has been a frequent and significant presence on ECM
recordings of the last dozen years, bringing his saxophone artistry and his musical commitment to recordings with Enrico Rava
, the Billy Hart Quartet
, the cooperative Fly trio
(with Jeff Ballard
and Larry Grenadier
), Stefano Bollani
and, most recently, Ethan Iverson
, on the duo recording Temporary Kings
. Albums under Turner’s
leadership, however, have been rare, and Return from the Stars
is the first ECM
recording to feature his quartet since 2014’s Lathe of Heaven
Turner’s writing for his group on Return from the Stars gives the players plenty of space in which to move, on an album both exhilarating and thoughtful in its arc of expression. Solos flow organically out of the arrangements and, beneath the dazzling interplay of Turner’s tenor and Jason Palmer’s trumpet, bassist Joe Martin and drummer Jonathan Pinson often roam freely. The absence of a chordal instrument keeps the conversational possibilities in the music wide open, as the compositions modulate between the meticulously structured and the loosely guided. Mark Turner puts a lot of faith in intuition and the shared artistic goals of an ensemble, and cherishes the narrative tension arising from the juxtaposition of freedom and responsibility:
“My process in writing is that I write for the people playing,” he says. “I don’t like to say a lot to them about the compositions. I like to write a piece of music and know that the people I’ve chosen are going to play it, basically, the way they play. I’d rather they find themselves in the music. The tunes are written in such a way that each musician has a choice in terms of how they take care of what they’re supposed to be doing. There are parts written for the horns. Not so much is written for the rhythm section, except for a few ‘hits’ and maybe time changes in sections. I just give guidelines about how the section should feel and then I let bass and drums figure out how to do it. Whatever makes the rhythm section sound good, that’s what we do. Then, the horns will play on top of that. “
Bassist Joe Martin
is the sole musician retained from the Lathe of Heaven
line-up. He’s been playing with Turner in diverse contexts since 1995. And, as he outlined it to Music & Literature magazine: “I always feel, playing with Mark I have to play as well as possible and raise the bar. In the quartet, because there isn’t a piano or guitar player to fill a certain harmonic space for everybody, I’m more probably more conscious of my note choices. Just one single note choice changes everything, suggesting tonality, harmony.”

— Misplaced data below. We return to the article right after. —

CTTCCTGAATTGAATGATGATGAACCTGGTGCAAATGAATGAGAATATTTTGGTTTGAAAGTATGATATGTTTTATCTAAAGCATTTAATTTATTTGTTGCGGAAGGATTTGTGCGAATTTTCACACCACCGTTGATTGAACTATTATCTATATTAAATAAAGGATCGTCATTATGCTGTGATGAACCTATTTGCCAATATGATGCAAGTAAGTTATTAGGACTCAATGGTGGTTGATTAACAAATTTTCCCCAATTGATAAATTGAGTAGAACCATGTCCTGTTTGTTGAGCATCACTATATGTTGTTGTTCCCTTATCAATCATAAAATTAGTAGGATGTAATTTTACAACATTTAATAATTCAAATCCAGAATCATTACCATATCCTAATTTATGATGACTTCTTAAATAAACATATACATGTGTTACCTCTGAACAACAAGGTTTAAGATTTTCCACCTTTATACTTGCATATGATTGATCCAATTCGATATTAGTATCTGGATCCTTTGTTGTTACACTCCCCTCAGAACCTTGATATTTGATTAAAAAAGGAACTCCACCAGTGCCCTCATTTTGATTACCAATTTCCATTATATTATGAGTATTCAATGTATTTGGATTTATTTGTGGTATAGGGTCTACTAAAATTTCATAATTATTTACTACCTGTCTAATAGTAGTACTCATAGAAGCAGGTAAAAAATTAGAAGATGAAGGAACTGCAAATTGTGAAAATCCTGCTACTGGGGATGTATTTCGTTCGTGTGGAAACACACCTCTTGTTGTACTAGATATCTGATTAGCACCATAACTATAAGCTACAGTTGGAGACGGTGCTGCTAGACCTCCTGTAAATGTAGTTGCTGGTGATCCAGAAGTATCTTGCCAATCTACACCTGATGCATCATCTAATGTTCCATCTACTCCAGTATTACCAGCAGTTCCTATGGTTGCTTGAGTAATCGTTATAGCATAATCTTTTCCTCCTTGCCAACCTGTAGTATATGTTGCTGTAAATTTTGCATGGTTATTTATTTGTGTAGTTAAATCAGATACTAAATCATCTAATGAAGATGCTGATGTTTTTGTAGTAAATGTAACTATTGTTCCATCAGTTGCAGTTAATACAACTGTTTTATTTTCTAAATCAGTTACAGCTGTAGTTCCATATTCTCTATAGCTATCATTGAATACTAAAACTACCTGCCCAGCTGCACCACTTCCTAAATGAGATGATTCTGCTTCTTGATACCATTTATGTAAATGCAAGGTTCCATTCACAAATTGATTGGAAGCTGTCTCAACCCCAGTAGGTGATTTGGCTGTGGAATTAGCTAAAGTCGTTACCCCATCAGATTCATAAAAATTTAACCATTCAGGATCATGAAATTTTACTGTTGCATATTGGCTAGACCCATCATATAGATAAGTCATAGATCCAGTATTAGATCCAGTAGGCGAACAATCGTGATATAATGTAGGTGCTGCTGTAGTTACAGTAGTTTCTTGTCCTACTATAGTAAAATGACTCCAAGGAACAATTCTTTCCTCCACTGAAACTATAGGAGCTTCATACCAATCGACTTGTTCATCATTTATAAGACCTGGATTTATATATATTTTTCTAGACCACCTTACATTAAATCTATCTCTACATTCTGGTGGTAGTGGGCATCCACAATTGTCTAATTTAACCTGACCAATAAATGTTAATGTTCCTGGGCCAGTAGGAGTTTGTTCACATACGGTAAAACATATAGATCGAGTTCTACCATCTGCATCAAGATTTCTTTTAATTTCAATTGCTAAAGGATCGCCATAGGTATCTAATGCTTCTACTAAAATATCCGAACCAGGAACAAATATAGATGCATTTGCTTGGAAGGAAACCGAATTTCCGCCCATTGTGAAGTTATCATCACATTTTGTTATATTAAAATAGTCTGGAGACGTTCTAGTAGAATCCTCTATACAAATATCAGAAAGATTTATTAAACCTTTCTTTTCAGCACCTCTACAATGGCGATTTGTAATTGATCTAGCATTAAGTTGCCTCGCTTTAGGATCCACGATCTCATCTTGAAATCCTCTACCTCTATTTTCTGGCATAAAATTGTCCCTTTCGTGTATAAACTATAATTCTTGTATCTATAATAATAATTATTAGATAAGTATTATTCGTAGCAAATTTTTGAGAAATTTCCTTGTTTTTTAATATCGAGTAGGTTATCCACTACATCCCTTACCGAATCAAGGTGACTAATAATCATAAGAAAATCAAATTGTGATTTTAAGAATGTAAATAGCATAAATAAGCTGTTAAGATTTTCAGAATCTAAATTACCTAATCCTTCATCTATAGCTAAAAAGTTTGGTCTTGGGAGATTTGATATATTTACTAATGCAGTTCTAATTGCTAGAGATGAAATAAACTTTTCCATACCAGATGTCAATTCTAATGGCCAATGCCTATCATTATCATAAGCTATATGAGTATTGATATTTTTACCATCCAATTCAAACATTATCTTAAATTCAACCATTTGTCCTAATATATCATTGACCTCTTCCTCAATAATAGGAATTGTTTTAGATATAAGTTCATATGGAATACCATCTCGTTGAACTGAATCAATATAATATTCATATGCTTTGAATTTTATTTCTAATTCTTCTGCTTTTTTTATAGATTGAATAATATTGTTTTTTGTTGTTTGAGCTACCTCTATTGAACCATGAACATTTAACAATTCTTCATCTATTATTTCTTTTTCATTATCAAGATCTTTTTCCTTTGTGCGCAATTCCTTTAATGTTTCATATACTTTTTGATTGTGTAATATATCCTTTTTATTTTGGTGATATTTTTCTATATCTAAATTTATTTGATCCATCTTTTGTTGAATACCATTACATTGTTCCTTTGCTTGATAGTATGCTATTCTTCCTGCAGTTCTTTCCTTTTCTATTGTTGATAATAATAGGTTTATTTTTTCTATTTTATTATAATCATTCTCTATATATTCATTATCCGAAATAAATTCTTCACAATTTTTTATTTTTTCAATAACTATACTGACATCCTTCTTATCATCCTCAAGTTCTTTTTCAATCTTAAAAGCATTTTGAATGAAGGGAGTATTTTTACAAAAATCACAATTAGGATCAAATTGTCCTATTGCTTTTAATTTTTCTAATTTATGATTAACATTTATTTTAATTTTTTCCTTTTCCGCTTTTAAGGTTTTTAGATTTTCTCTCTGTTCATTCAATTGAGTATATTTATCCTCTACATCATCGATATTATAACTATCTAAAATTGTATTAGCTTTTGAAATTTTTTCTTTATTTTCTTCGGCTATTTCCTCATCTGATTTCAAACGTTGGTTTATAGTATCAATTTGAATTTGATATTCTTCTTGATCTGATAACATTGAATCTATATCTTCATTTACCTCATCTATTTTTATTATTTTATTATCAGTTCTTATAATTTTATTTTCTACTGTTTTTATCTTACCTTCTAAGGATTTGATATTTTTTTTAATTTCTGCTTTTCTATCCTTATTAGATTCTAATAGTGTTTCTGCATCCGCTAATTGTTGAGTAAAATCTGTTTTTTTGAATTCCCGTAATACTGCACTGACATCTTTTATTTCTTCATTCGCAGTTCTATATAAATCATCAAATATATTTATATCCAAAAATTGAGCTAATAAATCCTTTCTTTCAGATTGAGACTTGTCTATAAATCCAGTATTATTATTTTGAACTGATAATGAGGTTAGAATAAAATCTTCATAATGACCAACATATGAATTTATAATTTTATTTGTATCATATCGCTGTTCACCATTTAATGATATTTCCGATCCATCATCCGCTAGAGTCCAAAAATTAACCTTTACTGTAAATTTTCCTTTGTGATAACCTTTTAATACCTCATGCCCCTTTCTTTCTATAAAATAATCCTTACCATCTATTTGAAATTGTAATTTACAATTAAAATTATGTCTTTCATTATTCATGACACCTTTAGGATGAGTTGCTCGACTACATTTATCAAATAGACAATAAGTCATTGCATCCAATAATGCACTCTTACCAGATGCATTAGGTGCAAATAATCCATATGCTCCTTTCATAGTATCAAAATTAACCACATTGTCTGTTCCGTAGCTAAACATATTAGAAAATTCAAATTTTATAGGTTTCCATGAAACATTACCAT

Turner met dynamic drummer Jonathan Pinson while playing with Israeli guitarist Gilad Hekselman’s group. Pinson’s CV begins at a high level: he dived into the music at the deep end, touring with Herbie Hancock, Wayne Shorter, and Greg Osby while still in his early twenties. His résumé also includes work with Kamasi Washington, Ambrose Akinmusire, Dave Liebman, and many others. Pinson makes his ECM debut with Return from the Stars, as does trumpeter Jason Palmer.
Palmer and Mark Turner first encountered each other as sidemen in bands a decade ago. Mark subsequently played in projects led by the trumpeter, also recording in some of his projects (Places, Rhyme and Reason, and The Concert). He singles out Palmer’s “willingness to go into zones unknown to him” among his outstanding qualities. The two of them share an encyclopedic knowledge of the music. The Boston Phoenix has said of Palmer that he “builds fire with his secure tone and the cool deliberation of his solos”. The same could be said of Turner, who, according to National Public Radio, “has an innovative sonic signature, a certain floating chromaticism, rhythmic mindfulness and lightness of tone, filled with subtleties.”
Return from the Stars takes its title from Stanisław Lem’s science fiction novel in which an astronaut returns from an exploratory space mission to find life on earth greatly changed, and his own values out of step with those of a conformist, risk-averse society. Turner’s sci-fi enthusiasms are well known, and some observers have perceived a kind of idiomatic ‘time traveling’ quality in his work: The Guardian described his ECM quartet album Lathe of Heaven (named after an Ursula K. Le Guin story) as “sounding like Birth of the Cool floated over a 21st-century rhythmic concept.” A deep study of a range of jazz masters has informed his style, his expressivity on the full range of the tenor saxophone, and the scope of his writing, which brings the music forward while being acutely aware of its history.
Return from the Stars was recorded at New York’s Sear Sound Studio and mixed at Studios La Buissonne, in Southern France. The album was produced by Manfred Eicher.